Septic System Care
If you live in a rural area or have vacation property in a remote area, you’re no doubt familiar with the purpose of a septic system. This wonders allow homes to be off the sewage waste grid but function just like a home attached to a sewer line. A septic system is your very own onsite sewage treatment facility – the systems are out of sight and odorless unless a problem arises. Constant foul odor, slow drains or drains that back up are all telltale signs that your septic tank needs pumping. THis is best left to the pros.
A septic system is reasonably maintenance-free and could last indefinitely if maintained properly. Be mindful about what you and your family put into your septic system. It doesn’t take much to upset the delicate biological balance within the tank. By watching everything that’s introduced to the system you can greatly extend the life of the tank.
Following a few simple rules listed below can preserve your system but remember that the septic tank will need to be cleaned out when too many solids build up – there is no way around this issue.
The following tips should be followed to care correctly for your septic system:
Too much water can upset the delicate biological balance within the tank, thus defeating its ability to work wonders. Moreover, discharging more water into the system than it can handle can cause it to back up — not a desirable occurrence.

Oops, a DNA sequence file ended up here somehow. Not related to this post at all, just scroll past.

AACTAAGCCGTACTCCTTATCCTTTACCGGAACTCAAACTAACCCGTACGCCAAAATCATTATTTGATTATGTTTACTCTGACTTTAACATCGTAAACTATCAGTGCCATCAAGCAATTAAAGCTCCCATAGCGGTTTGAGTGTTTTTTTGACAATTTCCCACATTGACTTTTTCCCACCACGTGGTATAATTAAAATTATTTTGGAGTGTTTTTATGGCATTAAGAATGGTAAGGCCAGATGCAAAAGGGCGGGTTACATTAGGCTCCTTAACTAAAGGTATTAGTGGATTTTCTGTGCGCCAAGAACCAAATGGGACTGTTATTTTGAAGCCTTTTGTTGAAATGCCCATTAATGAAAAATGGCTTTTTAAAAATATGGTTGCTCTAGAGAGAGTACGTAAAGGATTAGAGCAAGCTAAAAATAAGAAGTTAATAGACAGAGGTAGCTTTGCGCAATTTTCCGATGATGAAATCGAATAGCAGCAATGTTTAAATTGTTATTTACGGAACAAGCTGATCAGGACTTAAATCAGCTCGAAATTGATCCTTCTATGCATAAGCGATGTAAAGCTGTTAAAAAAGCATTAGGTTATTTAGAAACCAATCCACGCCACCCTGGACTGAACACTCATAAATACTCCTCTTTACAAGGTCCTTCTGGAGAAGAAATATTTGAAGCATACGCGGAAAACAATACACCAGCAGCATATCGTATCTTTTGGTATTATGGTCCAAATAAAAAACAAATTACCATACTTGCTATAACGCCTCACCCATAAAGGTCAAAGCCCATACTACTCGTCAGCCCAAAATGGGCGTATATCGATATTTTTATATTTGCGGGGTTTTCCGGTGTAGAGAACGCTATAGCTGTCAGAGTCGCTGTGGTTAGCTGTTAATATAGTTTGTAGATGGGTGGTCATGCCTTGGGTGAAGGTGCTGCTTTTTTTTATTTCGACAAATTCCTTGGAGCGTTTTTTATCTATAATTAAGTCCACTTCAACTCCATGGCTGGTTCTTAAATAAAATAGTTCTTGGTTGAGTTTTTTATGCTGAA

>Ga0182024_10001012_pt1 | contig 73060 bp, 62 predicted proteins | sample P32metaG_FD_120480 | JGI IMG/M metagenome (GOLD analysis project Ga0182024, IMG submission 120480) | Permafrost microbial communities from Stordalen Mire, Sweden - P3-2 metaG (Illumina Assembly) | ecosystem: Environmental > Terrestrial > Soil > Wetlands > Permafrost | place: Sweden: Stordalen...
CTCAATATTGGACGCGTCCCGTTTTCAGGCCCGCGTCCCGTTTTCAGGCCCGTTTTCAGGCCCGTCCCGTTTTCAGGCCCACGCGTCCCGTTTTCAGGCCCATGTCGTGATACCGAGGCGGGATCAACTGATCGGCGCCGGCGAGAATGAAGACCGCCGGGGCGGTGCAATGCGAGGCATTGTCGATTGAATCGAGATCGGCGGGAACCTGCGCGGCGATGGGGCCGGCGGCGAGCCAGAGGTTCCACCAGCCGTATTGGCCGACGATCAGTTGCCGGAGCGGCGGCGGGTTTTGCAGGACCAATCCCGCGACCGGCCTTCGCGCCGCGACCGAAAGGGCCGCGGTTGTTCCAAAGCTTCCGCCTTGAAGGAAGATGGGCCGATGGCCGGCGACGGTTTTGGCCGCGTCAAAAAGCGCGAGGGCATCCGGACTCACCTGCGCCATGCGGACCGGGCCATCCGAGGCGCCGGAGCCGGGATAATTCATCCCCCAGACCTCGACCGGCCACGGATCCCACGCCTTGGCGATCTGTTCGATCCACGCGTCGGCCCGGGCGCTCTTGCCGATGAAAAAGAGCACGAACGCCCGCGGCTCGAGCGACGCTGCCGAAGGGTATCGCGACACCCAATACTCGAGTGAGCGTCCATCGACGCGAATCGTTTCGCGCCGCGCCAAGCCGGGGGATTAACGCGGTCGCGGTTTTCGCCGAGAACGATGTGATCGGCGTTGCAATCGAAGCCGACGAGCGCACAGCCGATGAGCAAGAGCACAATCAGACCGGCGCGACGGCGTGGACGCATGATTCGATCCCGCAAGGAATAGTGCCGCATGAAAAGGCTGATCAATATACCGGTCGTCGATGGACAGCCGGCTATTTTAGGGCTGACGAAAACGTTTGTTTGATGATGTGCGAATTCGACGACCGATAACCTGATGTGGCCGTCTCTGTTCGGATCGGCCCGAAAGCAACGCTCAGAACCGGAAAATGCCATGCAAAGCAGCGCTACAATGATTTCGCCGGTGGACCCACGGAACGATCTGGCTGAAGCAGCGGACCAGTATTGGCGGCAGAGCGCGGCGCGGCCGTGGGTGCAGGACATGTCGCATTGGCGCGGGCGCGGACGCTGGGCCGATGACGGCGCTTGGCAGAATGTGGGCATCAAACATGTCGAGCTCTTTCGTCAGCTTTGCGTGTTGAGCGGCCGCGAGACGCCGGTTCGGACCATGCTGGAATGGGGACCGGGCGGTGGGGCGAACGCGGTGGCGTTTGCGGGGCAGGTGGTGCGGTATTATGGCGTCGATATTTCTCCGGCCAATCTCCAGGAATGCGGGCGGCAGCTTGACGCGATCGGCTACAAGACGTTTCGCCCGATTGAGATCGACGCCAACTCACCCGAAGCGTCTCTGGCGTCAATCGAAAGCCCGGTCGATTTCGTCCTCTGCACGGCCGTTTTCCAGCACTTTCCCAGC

Don’t use excessive amounts of any household chemicals. You can use normal amounts of household detergents, bleaches, drain cleaners, and other household chemicals without stopping the bacterial action in the septic tank. But, for example, don’t dump cleaning water for latex paintbrushes and cans into the house sewer.
Don’t deposit coffee grounds, cooking fats, wet-strength towels (paper towels that don’t dissolve easily, like the heavy-duty kind), disposable diapers, facial tissues, cigarette butts, and other non-decomposable materials into the house sewer. These materials won’t decompose, will fill the septic tank and will plug the system.
Use a high-quality toilet tissue that breaks up easily when wet. One way to find out if your toilet paper fits this description is to put a handful of toilet tissue in a fruit jar half-full of water. Shake the jar, and if the tissue breaks up easily, the product is suitable for the septic tank.
Avoid dumping grease down the drain. It may plug sewer pipes or build up in the septic tank and plug the inlet. Keep a separate container for waste grease and throw it out with the garbage.
You need to have your septic tank pumped and cleaned by a professional every one to three years. A septic tank in a northern climate will need to have the solids removed more often than a tank farther south. (This geographic variance is primarily because cooler temperatures inhibit bacterial action and provide less decomposition of the sewage solids.) How often you need to have your septic tank pumped also depends on the size of the tank, the volume of wastewater, and how many solids go into it.